Automatic aversion to a split infinitive is a conditioned response. There is nothing inherently or even grammatically wrong with splitting an infinitive, but too many people were taught that it is “bad writing” and have never raised their heads above the grammar noise to consider whether this is true. (It isn’t.) Thus they have their automatic and deeply felt response, but it is baseless.
A split infinitive, or cleft infinitive, is defined in Wikipedia as the placement of a modifier (usually an adverb of some sort) between “to” and the infinitive form of the verb. The most famous split infinitive in Western culture is “to boldly go where no man has gone before,” where boldly is the offending modifier. (We’ll leave discussion of the sexist word “man” for a later discussion.)
Indulge yourself in a reading of the Wikipedia article and you’ll learn that a split infinitive’s “incorrectness” was determined by a 19th Century declaration. That’s hardly a sound tool for the evolution of a language. There’s lots of interesting discussion there, but I keep coming back to the fact that while nearly all other “rules” of grammar came into being after they were already norms in the language, the split infinitive was proactively declared as a rule.
In many cases, splitting the infinitive is putting the modifier in exactly the best place for it to do its work. Consider these sentences, which I paraphrase from the Wikipedia article.
- Eudora decided to gradually get rid of all of the writing guides she had acquired.
- Eudora decided gradually to get rid of all of the writing guides she had acquired.
- Eudora decided to get rid of all of the writing guides she had acquired gradually.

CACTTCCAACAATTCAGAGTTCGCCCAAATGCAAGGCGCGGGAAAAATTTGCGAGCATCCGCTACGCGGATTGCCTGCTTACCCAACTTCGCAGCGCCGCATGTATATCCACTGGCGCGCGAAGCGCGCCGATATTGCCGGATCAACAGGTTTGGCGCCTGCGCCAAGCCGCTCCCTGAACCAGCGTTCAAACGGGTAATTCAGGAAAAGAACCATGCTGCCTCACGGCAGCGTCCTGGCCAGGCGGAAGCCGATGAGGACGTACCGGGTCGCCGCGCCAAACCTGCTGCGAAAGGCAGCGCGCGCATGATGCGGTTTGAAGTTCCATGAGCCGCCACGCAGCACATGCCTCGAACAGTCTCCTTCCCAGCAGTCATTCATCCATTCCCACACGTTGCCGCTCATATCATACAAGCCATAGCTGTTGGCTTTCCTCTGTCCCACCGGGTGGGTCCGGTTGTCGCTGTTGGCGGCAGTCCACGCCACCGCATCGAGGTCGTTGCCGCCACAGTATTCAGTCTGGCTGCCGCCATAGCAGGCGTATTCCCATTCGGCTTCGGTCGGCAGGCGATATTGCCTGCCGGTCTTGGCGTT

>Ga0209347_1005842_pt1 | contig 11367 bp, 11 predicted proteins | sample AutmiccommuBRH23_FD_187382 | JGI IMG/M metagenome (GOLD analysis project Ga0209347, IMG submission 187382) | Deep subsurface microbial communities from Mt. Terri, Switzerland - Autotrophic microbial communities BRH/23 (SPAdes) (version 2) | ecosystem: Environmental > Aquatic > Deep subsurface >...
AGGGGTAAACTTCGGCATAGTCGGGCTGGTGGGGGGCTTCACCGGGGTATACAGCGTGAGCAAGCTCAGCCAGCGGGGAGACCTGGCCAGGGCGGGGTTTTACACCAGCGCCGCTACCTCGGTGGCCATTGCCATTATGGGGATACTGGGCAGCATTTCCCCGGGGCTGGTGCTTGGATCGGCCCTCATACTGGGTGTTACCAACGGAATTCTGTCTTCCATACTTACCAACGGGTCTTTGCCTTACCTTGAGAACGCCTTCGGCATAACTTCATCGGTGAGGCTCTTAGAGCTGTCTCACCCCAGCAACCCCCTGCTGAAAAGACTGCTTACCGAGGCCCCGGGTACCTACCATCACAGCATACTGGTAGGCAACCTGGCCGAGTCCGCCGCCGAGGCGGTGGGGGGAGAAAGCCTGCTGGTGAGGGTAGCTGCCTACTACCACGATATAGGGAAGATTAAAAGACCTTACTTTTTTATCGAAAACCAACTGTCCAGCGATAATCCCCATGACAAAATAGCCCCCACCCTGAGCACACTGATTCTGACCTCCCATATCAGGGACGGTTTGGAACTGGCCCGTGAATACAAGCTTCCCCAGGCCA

- Eudora decided to get gradually rid of all of the writing guides she had acquired.
- Eudora decided to get rid gradually of all of the writing guides she had acquired.
Number One clearly shows that her liberation process will be gradual. If this is your meaning, the placement of the modifier is perfect. Number Two shows that she made her decision slowly. Number Three suggests that her process of accumulation (not liberation) was gradual. Number Four is just awkward. Number Five is even more awkward.
Sure you could rewrite the sentence entirely to avoid splitting the infinitive, but you’d only do that to avoid splitting the infinitive, not to make it better or more clear.
I truly doubt that most of those writers who automatically and emphatically object to a split infinitive actually parse their written words this carefully. I think that if they did, their objection might fall away (or at least soften).
I’ll confess that I tend to avoid splitting infinitives, and perhaps I have some lingering, conditioned aversion to them, but I will split if the circumstances call for it, and at the very least, I give the matter some thought, which it seems many others do not.
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With my defense of the split infinitive, I embark on a new category for this humble blog: Toolbox. It’s my hope that I will make occasional posts about various rhetorical devices in the writer’s toolbox, both as a way to explain them and as a way to learn them for my own possible use. As always, thanks for your patience with my rantings.